Monday Morning Art School: This is a post about watching paint dry

Chemistry—which I took fifty years ago—was my worst subject, and now I spend much of my time thinking about it. Life always gets the last laugh.

“How long does oil paint take to dry?” is one of the most frequent questions I’m asked. I made this video to answer the question. It’s part of The Heart of the Painting, step six of Seven Protocols for Oil Painters.

For those of you playing along at home, I recorded the video for step seven (about final finishes and flourishes) before I left for Britain. Laura is editing it right now. When it’s done, you’ll be able to learn to paint step-by-step at your own pace and you’ll no longer need me.

I plan to edit this material into book form when I’m done. No ‘how to paint’ book can possibly be as complete as these interactive courses, but a book is easier to curl up with.

Victoria Street, 16X20, oil on linen in a hard maple frame, $2029 includes shipping and handling in continental US.

So, how long does oil paint take to dry?

New painters want to know if they must let their paint dry between layers. It’s not necessary if you adhere scrupulously to the ‘fat over lean’ rule. Keep those bottom layers thin and you can paint right into them.

Paint is a simple material, just pigment particles suspended in a binder. So why do some paintings break down? Much of that is down to experimenting with additives. Laying new materials in a pool of drying oils is a recipe for long-term decay. Our museums are full of 20th century paintings with premature cracking. In oil painting, conservative skepticism is sensible.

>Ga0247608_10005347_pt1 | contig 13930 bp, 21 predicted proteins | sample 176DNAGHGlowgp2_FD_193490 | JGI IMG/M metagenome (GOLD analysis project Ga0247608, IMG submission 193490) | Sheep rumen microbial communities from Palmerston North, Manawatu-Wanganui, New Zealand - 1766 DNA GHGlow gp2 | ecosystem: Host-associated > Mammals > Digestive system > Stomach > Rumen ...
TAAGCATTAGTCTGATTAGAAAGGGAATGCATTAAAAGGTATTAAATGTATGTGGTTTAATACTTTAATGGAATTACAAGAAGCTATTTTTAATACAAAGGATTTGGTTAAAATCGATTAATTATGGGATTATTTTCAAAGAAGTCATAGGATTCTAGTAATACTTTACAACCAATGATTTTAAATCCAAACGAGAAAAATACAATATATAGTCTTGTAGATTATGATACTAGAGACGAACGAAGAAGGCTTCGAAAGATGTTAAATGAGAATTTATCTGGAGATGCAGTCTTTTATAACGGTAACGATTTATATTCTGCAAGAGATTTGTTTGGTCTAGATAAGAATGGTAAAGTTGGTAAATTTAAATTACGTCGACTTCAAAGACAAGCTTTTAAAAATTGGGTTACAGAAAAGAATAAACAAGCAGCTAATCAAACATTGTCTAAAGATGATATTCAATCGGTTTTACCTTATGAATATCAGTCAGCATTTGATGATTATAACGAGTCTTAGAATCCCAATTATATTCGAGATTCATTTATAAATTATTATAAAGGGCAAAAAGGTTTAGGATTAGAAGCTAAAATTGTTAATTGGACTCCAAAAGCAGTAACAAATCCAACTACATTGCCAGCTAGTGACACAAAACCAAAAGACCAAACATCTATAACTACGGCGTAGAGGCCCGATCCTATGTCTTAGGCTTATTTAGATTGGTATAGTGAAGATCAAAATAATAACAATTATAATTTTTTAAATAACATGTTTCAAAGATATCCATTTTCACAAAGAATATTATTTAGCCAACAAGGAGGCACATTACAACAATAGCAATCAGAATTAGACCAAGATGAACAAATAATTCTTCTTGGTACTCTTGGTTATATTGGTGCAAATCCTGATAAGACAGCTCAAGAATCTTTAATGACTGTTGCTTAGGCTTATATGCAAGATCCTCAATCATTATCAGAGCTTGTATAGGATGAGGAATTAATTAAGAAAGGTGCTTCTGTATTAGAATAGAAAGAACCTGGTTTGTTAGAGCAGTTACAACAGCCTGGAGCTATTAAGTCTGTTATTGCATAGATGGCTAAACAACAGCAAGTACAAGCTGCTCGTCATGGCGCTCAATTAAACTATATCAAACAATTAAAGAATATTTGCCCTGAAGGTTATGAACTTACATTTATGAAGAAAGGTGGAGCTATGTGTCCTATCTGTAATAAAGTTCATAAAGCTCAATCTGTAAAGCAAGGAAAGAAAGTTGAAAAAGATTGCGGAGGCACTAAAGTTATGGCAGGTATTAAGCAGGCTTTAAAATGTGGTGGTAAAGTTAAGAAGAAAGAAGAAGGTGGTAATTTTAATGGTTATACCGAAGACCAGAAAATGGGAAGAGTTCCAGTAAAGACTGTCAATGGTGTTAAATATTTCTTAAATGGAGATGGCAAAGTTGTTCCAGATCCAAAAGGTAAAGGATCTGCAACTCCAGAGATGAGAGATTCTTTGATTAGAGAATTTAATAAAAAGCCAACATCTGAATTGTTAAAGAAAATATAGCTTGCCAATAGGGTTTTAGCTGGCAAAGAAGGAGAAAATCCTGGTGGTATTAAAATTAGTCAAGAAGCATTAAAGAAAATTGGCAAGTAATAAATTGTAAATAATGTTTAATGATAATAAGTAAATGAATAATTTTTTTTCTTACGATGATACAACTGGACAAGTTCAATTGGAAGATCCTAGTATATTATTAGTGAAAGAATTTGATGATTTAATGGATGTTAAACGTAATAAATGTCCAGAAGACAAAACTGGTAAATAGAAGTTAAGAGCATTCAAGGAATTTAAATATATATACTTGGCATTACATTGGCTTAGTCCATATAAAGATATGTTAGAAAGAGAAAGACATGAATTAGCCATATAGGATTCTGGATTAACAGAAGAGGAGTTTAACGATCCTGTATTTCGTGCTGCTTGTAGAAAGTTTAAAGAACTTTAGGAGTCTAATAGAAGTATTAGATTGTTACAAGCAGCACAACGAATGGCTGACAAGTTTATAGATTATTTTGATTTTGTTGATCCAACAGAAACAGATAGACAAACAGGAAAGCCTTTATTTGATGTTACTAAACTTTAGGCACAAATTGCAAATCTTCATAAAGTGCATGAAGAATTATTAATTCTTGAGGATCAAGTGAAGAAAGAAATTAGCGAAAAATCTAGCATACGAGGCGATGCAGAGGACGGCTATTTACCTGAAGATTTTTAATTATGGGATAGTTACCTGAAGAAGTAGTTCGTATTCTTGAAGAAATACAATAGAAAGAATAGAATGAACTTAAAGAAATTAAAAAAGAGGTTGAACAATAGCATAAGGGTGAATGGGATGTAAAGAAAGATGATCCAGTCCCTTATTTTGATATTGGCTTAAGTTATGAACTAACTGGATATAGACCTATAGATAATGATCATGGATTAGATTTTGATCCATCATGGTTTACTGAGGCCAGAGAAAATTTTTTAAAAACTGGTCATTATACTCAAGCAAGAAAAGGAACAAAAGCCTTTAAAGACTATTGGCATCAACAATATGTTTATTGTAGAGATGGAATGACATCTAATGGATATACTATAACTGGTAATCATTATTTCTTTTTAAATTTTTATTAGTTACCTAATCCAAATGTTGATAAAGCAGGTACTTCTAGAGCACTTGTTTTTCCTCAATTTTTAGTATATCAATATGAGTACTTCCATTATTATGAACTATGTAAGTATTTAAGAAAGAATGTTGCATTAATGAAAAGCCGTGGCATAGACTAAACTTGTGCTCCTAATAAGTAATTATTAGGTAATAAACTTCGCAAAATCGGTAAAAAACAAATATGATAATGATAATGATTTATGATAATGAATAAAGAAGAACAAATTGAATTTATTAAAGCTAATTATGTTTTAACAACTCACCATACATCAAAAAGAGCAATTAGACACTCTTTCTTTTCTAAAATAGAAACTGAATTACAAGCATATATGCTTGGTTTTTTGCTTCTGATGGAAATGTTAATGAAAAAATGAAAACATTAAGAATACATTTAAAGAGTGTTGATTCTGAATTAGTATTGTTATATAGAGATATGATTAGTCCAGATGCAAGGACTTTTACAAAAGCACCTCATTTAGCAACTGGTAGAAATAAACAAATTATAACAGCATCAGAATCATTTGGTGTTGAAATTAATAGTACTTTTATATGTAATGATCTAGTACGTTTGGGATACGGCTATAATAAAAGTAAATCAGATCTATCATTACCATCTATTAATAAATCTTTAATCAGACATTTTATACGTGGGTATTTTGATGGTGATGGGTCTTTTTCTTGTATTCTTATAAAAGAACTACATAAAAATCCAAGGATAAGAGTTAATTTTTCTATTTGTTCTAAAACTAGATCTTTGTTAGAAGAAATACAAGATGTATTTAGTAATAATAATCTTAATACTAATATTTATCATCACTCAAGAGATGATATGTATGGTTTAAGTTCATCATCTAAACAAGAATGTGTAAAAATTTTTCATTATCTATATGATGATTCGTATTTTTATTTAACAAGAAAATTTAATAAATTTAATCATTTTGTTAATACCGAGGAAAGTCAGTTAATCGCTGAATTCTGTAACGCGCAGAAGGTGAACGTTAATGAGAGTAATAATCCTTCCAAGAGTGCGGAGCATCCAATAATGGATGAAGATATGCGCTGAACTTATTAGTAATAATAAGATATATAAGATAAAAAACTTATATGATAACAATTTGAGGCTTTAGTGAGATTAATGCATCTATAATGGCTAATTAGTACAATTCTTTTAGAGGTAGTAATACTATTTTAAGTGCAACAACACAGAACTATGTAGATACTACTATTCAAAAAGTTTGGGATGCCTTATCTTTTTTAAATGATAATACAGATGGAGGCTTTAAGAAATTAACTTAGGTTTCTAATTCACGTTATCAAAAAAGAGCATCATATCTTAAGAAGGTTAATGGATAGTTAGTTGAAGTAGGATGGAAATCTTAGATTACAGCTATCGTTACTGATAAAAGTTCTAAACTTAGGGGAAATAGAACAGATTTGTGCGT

https://www.watch-me-paint.com/product/midnight-at-the-wood-lot/Midnight at the Wood Lot, oil on archival canvasboard, $1449.00 framed includes shipping and handling within continental US.

Ignoring the ‘fat over lean’ rule is another cause of failed, cracking paintings. The most common solvent today is odorless mineral spirits (OMS) which breaks down the oil and then evaporates. In the bottom layer, that can leave a touch-hard finish in as little as half an hour. That surface can easily be broken if you need to edit. However, in the squishy top layers, OMS can wreck your painting.

I wish someone had told me this when I was younger. I struggled with paintings that looked great when wet but grey when dry, and which aged terribly even in the short time I knew them.

Oil paints don’t dry, they absorb oxygen from the air to harden. What’s oxidizing isn’t the pigment but the oil between the pigment particles. Different pigments have different particle sizes, so some colors dry faster than others. I’ve outlined the dry times in the video, but the most important one to remember is titanium white, which is a slow dryer. That’s one reason it doesn’t belong in your grisaille.

The ‘fat’ in paint is siccative oil, which in most cases is linseed oil. It’s so harmless it’s edible. The downside of linseed oil is its tendency to yellow over time, so other oils, like walnut or safflower, have been substituted. They, sadly, are more prone to cracking. It’s an imperfect world, isn’t it?

Alkyd paints and mediums are made from oil-modified resin treated with alcohol and acid. Their main advantage is their dry time. They can give you a touch-dry surface in 24 hours. You can use an alkyd medium with traditional oil paint. The granddaddy of these was Winsor & Newton’s Liquin, developed in the 1960s. In general, alkyd resin doesn’t hold as much pigment as traditional oils do. I don’t use them because I generally seek a slower dry time, and I’m put off by the smell.

Stone Wall, Salt Marshes, 14×18, $1594 framed includes shipping and handling in continental US.

How long does oil paint take to dry? It depends on many factors, but as long as you follow the ‘fat over lean’ rule, it’s not important.

I’m in Britain on another lovely, long, blister-inducing hike. I’ve turned my phone off and while I’m gone, Laura will be running the office. Just email me as usual if you have questions or problems registering for a class or workshop. (Who am I kidding? She fixes all that stuff anyway.)

My 2024 workshops: